People get diabetes so often that doctors around the world are no longer talking about the “incidence”, but about an epidemic. And indeed: in Russia alone, more than 10 million people suffer from diabetes. So what is diabetes, and why is it dangerous? Some of them do: https://pillintrip.com/medicine/sustagen.
Diabetes: what happens and who is to blame
Diabetes mellitus is a chronic disease in which blood sugar levels are constantly high. It would seem – well, what’s wrong with it?
“Oversweetened” blood leads to the appearance of free radicals that damage cells in the body. Also, insidious glucose combines with proteins and DNA, turning them into substances that cause the walls of the arteries to thicken. Vessels narrow, and this leads to heart disease.
If excess sugar is not removed from the blood in time, the person will gradually become disoriented, delirious and unconscious. Without medical help, a diabetic with a “spike” in sugar may die.
Since the system responsible for transporting sugar from the blood to the cells can “break down” in several different ways, diabetes is also different, and it must be treated in different ways.
In this article, we’ll talk about the three types of diabetes, where it comes from, and what to do about it.
Type 1 diabetes mellitus
A person gets the disease if the cells of the pancreas cannot produce insulin, the hormone responsible for transporting nutritious glucose from the blood to the cells. “Insulin-dependent” diabetes usually occurs in childhood or adolescence.
Type 1 diabetes occurs because of a malfunction in the immune system, in which the immune system begins to attack the β-cells of the pancreas. Less often, the disease develops because of viral diseases and stress.
Signs of the disease appear abruptly, so that it is impossible not to notice them. A person experiences agitation and terrible thirst, and is constantly “running” to the toilet. His breath smells of acetone, his skin itches, and his head hurts. If the person is not helped, he may go into a coma and die.
Type 1 diabetes is treated with regular shots of insulin. Unfortunately, there is no other way to help these people: there is no way to support and “revive” the dead β-cells of the pancreas yet.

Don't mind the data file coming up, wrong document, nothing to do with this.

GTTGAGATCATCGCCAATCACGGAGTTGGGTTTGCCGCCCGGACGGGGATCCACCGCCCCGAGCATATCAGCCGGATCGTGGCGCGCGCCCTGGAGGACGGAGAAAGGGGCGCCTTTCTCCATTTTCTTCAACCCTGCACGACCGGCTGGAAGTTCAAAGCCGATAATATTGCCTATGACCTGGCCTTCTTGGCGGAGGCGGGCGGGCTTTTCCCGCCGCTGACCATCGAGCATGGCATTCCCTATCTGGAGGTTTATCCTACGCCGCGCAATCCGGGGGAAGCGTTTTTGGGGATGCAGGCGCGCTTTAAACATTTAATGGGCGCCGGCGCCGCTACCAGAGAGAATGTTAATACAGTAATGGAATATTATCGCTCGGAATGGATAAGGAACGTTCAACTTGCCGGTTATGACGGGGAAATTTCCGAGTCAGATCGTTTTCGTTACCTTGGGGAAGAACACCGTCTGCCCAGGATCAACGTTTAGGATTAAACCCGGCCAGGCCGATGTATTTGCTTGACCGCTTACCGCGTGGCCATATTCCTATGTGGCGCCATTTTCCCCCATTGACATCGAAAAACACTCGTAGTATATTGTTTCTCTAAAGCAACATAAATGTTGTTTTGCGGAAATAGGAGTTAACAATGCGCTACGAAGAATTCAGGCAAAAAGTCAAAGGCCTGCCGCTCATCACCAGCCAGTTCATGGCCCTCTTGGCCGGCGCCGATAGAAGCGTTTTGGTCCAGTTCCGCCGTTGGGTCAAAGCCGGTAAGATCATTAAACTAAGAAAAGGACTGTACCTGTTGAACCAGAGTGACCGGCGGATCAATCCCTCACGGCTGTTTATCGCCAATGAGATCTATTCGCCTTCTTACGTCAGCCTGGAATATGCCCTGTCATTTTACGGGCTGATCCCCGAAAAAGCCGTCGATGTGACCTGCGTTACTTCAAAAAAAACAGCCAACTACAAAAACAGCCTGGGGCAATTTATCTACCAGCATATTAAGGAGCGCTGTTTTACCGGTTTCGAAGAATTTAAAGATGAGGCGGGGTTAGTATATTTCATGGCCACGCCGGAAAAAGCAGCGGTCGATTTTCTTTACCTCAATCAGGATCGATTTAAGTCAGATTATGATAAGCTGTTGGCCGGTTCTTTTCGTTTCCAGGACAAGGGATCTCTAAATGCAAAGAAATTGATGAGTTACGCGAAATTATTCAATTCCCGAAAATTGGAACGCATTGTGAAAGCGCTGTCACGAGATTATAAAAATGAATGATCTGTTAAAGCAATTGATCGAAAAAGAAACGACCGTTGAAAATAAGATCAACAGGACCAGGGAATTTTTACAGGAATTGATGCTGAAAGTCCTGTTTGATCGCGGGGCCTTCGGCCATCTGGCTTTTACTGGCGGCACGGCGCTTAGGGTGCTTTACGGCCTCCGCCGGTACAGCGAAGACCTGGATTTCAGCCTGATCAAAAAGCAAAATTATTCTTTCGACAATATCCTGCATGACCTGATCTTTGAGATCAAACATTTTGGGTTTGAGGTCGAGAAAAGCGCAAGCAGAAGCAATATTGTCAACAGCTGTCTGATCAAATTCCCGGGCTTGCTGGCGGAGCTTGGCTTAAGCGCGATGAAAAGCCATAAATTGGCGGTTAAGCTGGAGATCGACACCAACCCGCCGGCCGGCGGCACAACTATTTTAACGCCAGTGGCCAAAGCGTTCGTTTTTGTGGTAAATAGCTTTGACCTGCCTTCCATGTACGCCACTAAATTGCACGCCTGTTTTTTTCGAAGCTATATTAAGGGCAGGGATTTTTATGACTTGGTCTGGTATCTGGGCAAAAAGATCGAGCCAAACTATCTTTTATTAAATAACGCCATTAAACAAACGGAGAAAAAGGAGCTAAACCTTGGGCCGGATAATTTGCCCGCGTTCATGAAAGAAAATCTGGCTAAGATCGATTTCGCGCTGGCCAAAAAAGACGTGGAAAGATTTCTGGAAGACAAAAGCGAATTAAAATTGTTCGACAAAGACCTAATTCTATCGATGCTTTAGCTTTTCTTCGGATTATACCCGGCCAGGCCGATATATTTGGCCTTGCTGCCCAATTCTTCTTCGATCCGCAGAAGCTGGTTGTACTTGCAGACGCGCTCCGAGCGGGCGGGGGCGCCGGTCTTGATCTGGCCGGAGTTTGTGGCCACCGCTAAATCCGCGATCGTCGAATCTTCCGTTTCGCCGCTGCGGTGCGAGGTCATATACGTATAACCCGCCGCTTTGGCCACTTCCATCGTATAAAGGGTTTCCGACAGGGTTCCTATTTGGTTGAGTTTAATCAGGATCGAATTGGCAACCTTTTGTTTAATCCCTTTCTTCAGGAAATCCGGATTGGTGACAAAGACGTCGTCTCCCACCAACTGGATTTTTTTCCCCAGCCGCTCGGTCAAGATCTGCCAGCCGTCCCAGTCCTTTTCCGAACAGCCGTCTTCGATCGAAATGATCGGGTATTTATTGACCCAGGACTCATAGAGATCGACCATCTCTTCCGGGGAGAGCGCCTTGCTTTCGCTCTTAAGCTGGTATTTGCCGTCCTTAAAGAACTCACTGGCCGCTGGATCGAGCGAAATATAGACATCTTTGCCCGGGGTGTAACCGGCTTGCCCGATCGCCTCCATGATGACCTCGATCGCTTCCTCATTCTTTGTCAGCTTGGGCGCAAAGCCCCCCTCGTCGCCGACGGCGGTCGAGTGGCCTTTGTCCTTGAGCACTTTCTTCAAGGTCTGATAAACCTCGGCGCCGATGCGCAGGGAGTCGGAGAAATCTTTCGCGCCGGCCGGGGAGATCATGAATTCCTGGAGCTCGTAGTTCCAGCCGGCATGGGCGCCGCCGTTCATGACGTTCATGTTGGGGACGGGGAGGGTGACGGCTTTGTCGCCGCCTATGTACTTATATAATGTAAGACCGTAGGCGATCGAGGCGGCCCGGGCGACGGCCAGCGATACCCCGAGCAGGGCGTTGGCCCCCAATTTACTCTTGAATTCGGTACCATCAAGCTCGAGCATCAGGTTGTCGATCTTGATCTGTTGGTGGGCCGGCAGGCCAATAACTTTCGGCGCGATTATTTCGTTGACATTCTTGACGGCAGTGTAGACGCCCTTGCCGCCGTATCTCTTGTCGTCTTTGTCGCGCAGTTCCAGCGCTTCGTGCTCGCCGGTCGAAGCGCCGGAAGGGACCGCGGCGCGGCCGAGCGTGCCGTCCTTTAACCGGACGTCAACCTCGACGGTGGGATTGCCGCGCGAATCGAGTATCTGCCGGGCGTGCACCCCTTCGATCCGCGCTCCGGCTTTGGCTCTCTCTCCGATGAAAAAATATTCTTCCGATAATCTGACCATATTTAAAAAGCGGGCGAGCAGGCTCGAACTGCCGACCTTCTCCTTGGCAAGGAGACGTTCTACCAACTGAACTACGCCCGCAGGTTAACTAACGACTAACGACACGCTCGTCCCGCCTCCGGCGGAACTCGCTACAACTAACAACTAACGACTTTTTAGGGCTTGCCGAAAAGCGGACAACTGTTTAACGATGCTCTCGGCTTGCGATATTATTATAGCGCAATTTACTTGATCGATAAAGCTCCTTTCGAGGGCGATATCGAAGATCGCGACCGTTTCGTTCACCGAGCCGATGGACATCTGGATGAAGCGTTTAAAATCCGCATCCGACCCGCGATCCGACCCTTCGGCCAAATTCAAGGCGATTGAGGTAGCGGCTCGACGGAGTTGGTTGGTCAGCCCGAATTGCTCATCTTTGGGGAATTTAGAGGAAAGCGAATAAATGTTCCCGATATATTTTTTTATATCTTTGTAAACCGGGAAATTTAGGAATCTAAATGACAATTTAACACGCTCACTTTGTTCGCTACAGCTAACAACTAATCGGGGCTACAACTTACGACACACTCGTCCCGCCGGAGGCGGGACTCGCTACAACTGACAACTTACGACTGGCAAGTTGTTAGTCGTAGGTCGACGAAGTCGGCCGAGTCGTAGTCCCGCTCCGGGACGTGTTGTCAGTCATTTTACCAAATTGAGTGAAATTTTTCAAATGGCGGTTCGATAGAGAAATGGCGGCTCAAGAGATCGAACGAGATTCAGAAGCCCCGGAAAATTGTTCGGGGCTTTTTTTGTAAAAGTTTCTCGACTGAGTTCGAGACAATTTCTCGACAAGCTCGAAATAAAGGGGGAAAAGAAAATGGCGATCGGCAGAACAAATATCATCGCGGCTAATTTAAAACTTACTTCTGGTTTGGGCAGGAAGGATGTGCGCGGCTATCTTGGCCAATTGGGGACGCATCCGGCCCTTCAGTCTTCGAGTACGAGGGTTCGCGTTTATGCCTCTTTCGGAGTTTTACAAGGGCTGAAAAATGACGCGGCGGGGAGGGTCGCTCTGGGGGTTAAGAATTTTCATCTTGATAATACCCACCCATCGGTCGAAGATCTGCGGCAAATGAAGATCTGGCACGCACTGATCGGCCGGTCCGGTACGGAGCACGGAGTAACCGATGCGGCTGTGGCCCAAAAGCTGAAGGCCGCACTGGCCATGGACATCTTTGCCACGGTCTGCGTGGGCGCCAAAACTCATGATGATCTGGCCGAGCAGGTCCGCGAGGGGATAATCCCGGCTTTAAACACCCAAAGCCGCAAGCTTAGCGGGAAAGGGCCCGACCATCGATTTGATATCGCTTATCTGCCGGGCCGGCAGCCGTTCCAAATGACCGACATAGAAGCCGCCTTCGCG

Diabetes mellitus type 2
This disease occurs when the body doesn’t have enough insulin or reduces the sensitivity to it. There is nothing wrong with the β-cells of the pancreas. “Insulin-independent” diabetes mellitus usually affects people over the age of 40.
Type 2 diabetes occurs in people who have inherited from their parents poor insulin sensitivity. Apart from them, in the risk group are those who like to eat more and move less. To cope with the continuous flow of glucose, the cells of the pancreas release more and more insulin into the blood every day, “overworked”, and cease to cope with the production of the hormone, which eventually leads to diabetes.
Signs of the disease show up late, so people with diabetes often find out about their disease by accidentally taking a blood test. Because of this, type 2 diabetes is often detected only when the excess glucose in the blood has done its “dirty work”: provoked hypertension, atherosclerosis or coronary heart disease.
Therefore, if an adult suddenly begins to feel itchy and unusually thirsty, if he regularly falls asleep, gets tired quickly at work, gets sick frequently or experiences tingling in the legs, it is necessary to see a doctor as soon as possible. The earlier diabetes is detected, the easier it is to control.
It is treated in a complex way: you take medications which reduce blood sugar, try to eat as little fat and sweets as possible, and try to move more. It is impossible to completely cure type 2 diabetes, but it is possible to change your life so that diabetes doesn’t prevent you from enjoying it.
Diabetes mellitus type 3
A person gets type 3 diabetes because of serious problems with the pancreas. The disease develops because of inflammation, tumors, or if the pancreas is removed during surgery.
Type 3 diabetes is similar to both type 1 and type 2 diabetes. If you have ever had a problem with your pancreas, don’t keep it a secret from your doctor to avoid being misdiagnosed.